Traditionally, when writing a computer game, one follows a number of steps. Firstly you decide what kind of computer game you are writing, and then you find or write a game engine to power that kind of game.
It seems to me that this approach is wasteful. While it may have been true that you needed to hand-optimise every last bit of code to get a commercial-quality game, this is no longer the case as game companies are increasingly reporting that smooth graphics alone are not enough to sell new games. New genres and improved gameplay are becoming increasingly important.
What if we could make a computer game library that didn't assume anything particular about the type of game being played? If there was a library that could run games like pong just as easily as a full-blown, third person 3D shoot-'em-up/strategy game? A library that encapsulated many of the functions and procedures you needed in any kind of game? One could simply plug in different bits of code and graphics to make any kind of game you could think of and get a playable game out of it, in minutes or days rather than days or months.
This is the first and most important goal of this project: to design and implement a gaming library to abstract across all common computer game types. It is my hope that this will encourage new game types and cross-genre games.
One can make some observations about computer games. They mostly consist of objects moving around 2D or 3D space, with different properties. So it makes sense to use an object-oriented programming language like C++.
Modern computer games all have graphical interfaces. Also, a diverse range of platforms are increasingly being used, like Mac OS X and Linux. So it makes sense to use a cross-platform graphical library designed for game programming, such as SDL. I have been developing the game so far under Linux, using only portable code, with the SDLmm wrapper library to SDL.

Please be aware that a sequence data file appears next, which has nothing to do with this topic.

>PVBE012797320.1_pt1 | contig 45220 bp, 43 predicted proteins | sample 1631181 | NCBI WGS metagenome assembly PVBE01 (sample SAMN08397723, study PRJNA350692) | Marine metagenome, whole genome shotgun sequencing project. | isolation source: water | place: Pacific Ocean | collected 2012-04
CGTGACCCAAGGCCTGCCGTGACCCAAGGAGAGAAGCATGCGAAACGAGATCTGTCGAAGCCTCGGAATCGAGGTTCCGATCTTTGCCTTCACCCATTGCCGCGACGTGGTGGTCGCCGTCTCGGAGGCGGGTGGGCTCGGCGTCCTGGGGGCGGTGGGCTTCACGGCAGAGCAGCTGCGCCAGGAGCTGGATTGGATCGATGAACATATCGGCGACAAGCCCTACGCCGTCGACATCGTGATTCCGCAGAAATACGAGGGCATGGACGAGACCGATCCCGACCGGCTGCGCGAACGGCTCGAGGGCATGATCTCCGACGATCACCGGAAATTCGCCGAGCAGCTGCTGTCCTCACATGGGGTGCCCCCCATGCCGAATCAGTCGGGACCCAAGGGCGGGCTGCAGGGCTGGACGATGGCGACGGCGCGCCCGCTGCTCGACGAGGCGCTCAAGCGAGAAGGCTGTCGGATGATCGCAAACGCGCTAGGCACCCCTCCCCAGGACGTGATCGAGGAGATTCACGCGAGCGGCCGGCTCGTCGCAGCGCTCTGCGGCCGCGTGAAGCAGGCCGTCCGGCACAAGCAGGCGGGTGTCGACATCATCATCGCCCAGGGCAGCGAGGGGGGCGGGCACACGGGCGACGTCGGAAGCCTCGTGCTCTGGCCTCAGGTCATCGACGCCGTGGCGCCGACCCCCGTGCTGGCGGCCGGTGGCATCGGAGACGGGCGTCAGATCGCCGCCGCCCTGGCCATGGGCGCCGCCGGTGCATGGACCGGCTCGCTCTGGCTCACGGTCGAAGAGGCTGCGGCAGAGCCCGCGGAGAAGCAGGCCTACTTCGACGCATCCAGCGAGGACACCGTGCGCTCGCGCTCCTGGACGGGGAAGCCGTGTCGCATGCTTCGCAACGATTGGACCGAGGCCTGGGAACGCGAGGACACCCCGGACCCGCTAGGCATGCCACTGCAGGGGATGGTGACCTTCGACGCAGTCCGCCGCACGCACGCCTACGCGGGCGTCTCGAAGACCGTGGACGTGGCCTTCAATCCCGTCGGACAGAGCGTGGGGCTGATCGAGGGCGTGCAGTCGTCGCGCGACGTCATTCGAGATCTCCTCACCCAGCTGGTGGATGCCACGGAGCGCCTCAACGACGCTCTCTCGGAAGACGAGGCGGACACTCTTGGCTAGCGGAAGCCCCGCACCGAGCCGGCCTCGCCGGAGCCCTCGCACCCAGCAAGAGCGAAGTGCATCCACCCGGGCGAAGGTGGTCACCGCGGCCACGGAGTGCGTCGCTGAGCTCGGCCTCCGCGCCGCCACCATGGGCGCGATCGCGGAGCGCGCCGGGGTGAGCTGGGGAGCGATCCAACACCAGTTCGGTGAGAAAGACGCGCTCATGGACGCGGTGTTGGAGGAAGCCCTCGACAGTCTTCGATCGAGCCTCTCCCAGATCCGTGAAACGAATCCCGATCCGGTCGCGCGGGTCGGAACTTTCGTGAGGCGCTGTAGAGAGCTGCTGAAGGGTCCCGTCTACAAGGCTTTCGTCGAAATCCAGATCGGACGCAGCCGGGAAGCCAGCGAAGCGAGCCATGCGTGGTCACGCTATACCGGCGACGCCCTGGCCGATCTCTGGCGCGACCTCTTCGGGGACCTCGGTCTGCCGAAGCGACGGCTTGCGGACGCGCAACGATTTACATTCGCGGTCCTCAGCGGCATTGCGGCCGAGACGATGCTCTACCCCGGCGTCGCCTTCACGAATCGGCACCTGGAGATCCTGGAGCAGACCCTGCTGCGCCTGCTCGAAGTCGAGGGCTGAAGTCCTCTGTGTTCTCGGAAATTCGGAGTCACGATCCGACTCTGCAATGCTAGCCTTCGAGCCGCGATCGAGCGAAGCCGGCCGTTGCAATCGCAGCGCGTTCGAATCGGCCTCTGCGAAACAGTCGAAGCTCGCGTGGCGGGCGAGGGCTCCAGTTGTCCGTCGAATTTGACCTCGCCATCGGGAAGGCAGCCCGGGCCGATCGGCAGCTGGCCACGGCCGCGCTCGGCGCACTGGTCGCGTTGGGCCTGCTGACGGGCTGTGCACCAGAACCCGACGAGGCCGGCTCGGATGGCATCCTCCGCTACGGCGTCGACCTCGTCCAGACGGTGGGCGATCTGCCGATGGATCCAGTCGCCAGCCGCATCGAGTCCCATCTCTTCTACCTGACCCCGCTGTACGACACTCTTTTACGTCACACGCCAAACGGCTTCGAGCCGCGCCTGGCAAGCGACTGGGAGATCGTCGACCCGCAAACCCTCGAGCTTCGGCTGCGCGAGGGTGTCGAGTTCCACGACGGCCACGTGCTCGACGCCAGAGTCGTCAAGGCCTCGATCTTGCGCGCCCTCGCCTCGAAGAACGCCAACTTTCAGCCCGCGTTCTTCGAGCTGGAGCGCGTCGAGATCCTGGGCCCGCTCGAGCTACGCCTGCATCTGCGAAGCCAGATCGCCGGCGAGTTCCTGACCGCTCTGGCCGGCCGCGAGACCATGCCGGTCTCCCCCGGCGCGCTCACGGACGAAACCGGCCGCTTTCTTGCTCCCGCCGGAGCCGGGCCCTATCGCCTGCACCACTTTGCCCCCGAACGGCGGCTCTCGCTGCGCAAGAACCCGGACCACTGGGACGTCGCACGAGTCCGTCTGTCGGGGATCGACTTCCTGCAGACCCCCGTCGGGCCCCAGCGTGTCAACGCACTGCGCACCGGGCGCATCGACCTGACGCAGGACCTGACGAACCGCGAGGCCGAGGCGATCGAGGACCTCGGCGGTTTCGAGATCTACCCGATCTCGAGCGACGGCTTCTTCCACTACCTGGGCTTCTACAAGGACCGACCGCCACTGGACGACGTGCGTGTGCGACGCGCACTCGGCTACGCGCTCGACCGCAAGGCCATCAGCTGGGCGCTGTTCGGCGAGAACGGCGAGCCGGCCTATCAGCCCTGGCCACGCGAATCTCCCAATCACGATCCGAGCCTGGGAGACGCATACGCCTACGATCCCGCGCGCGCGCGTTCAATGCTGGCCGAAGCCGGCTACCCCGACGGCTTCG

There are a number of design requirements for the library:
I have put quite a bit of thought into the existing library. I believe that the best way to do this is to have a standard object, called TGObject, from which all “in-game” objects are derived.
Using multiple-inheritence, objects will also derive from a number of helper classes. For example, some classes will handle the movement of an object, others the behaviour in the event of a collision.
The current version of the library is documented in hierarchy.sxd (an OpenOffice.org document) available from CVS, with comments in DayLog.tex also in CVS.
The current priority is to implement this library, and resolve any conflicts and gaps. In particular, not a great deal of thought has gone into the human interface (especially menus and front-ends), and some event-map code needs to be worked out.
Future plans are to design a graphical development tool based on this library, to semi-automate the process of choosing classes to derive from. Also, a set of games will be made to demonstrate just what we can do.
If you would like to help development, please check out the CVS code (see The SourceForge Page), read the day-log and start coding. Please mark all changes in the day-log, which is also a good place to write down any thoughts on development or changes that have been made.
The author of this document is Robert J. Lee (email@example.com) Please contact me if you would like to be added to the game's development team, or if you have any questions.